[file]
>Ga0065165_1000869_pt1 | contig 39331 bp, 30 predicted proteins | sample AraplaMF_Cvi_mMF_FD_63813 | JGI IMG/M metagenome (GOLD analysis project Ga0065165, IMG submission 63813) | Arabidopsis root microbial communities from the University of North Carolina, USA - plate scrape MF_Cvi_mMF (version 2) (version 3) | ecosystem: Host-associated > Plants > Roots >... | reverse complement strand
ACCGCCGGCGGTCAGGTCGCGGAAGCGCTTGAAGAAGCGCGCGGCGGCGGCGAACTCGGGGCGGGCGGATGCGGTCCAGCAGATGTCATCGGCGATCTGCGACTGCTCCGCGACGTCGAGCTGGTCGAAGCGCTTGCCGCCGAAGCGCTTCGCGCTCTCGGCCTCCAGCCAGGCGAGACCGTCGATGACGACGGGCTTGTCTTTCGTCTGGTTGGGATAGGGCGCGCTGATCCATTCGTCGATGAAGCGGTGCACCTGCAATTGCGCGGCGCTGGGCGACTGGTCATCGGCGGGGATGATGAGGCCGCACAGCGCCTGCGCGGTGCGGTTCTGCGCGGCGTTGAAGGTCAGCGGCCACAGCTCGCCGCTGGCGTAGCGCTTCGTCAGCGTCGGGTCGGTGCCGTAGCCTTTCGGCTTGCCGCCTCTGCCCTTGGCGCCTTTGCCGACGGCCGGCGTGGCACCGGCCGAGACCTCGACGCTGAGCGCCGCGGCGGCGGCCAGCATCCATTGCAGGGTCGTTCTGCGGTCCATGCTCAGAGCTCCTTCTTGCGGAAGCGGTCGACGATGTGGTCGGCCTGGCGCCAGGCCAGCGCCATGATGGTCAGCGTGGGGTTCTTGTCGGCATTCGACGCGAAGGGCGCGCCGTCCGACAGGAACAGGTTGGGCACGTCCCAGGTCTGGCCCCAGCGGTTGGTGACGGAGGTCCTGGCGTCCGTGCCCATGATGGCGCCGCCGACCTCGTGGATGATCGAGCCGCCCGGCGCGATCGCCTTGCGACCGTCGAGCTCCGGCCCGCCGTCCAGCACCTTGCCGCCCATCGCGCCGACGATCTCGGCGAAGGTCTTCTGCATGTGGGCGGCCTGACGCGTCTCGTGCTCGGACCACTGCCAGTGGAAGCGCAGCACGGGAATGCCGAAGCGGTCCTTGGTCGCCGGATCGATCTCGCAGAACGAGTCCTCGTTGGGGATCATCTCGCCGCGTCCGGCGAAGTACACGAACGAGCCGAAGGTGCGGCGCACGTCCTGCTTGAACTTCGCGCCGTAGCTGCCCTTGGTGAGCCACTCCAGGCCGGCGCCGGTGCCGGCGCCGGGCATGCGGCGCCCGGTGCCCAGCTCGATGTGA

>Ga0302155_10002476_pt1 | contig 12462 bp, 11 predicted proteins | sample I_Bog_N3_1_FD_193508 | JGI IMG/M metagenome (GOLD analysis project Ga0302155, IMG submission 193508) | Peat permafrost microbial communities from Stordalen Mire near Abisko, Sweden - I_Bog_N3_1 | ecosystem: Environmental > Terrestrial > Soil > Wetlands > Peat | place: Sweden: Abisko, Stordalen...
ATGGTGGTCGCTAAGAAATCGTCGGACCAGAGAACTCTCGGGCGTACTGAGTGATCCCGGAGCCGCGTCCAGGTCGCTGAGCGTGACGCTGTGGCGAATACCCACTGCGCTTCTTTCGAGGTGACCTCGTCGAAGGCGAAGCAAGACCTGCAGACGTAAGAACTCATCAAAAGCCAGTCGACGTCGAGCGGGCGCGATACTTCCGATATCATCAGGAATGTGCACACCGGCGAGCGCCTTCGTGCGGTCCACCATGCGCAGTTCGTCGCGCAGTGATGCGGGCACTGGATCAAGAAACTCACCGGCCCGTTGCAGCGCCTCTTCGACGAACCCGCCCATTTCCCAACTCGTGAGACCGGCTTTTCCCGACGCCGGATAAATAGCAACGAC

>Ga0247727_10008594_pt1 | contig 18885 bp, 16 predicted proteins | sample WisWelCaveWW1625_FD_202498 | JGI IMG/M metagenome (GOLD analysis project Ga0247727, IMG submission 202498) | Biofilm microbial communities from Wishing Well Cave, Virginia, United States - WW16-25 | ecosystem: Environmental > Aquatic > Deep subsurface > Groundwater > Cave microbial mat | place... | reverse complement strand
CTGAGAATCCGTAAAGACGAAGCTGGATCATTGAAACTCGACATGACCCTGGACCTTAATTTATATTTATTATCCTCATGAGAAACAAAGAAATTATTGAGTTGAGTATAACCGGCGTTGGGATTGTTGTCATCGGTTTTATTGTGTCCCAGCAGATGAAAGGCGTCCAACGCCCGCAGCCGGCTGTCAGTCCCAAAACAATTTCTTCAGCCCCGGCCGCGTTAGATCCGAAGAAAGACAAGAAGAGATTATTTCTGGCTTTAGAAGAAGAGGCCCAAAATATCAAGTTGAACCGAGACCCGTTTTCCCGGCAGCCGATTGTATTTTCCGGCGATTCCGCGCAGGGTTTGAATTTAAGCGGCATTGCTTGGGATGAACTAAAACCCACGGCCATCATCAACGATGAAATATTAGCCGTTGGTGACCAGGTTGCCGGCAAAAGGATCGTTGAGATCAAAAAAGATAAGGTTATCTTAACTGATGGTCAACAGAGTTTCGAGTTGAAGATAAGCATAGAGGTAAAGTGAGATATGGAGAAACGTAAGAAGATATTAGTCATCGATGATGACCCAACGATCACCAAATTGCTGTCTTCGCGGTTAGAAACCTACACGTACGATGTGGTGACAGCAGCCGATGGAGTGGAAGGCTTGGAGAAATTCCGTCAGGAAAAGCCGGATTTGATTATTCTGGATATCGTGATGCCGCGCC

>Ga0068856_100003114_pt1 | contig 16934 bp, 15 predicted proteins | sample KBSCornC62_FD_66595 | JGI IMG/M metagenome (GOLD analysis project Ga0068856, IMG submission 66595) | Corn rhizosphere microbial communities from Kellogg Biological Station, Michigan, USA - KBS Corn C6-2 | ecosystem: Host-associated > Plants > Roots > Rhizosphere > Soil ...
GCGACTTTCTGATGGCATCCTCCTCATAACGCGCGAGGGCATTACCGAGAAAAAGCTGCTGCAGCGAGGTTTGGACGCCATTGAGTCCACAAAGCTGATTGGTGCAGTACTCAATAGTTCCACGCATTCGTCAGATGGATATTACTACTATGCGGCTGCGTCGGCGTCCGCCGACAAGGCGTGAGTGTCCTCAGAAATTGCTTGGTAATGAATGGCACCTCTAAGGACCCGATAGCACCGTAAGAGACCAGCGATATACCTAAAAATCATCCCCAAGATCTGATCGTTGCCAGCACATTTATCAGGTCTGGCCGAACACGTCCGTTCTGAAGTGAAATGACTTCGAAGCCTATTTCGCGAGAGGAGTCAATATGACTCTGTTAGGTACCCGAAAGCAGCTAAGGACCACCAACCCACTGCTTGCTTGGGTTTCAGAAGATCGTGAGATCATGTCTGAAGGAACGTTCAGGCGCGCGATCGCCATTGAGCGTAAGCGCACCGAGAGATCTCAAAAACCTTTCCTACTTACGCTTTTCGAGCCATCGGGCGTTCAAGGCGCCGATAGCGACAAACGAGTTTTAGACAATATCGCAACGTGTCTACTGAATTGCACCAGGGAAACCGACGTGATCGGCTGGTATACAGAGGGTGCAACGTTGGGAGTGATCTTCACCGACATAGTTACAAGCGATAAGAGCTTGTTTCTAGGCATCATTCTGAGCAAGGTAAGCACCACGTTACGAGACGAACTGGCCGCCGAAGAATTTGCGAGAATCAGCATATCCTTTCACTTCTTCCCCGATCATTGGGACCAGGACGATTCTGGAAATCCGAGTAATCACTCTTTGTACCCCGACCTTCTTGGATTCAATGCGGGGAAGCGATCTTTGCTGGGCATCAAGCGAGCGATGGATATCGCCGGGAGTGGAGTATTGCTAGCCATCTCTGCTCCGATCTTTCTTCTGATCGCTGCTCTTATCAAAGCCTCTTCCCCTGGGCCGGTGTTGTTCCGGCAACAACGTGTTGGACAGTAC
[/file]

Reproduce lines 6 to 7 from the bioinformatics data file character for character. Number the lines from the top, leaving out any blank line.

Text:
CTGAGAATCCGTAAAGACGAAGCTGGATCATTGAAACTCGACATGACCCTGGACCTTAATTTATATTTATTATCCTCATGAGAAACAAAGAAATTATTGAGTTGAGTATAACCGGCGTTGGGATTGTTGTCATCGGTTTTATTGTGTCCCAGCAGATGAAAGGCGTCCAACGCCCGCAGCCGGCTGTCAGTCCCAAAACAATTTCTTCAGCCCCGGCCGCGTTAGATCCGAAGAAAGACAAGAAGAGATTATTTCTGGCTTTAGAAGAAGAGGCCCAAAATATCAAGTTGAACCGAGACCCGTTTTCCCGGCAGCCGATTGTATTTTCCGGCGATTCCGCGCAGGGTTTGAATTTAAGCGGCATTGCTTGGGATGAACTAAAACCCACGGCCATCATCAACGATGAAATATTAGCCGTTGGTGACCAGGTTGCCGGCAAAAGGATCGTTGAGATCAAAAAAGATAAGGTTATCTTAACTGATGGTCAACAGAGTTTCGAGTTGAAGATAAGCATAGAGGTAAAGTGAGATATGGAGAAACGTAAGAAGATATTAGTCATCGATGATGACCCAACGATCACCAAATTGCTGTCTTCGCGGTTAGAAACCTACACGTACGATGTGGTGACAGCAGCCGATGGAGTGGAAGGCTTGGAGAAATTCCGTCAGGAAAAGCCGGATTTGATTATTCTGGATATCGTGATGCCGCGCC

>Ga0068856_100003114_pt1 | contig 16934 bp, 15 predicted proteins | sample KBSCornC62_FD_66595 | JGI IMG/M metagenome (GOLD analysis project Ga0068856, IMG submission 66595) | Corn rhizosphere microbial communities from Kellogg Biological Station, Michigan, USA - KBS Corn C6-2 | ecosystem: Host-associated > Plants > Roots > Rhizosphere > Soil ...